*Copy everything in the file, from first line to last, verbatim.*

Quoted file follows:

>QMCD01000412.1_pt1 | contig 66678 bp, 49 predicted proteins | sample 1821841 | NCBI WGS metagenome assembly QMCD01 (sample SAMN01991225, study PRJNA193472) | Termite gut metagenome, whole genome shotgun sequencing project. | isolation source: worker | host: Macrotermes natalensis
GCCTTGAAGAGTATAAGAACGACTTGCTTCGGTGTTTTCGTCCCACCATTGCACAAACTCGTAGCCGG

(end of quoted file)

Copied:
>QMCD01000412.1_pt1 | contig 66678 bp, 49 predicted proteins | sample 1821841 | NCBI WGS metagenome assembly QMCD01 (sample SAMN01991225, study PRJNA193472) | Termite gut metagenome, whole genome shotgun sequencing project. | isolation source: worker | host: Macrotermes natalensis
GCCTTGAAGAGTATAAGAACGACTTGCTTCGGTGTTTTCGTCCCACCATTGCACAAACTCGTAGCCGG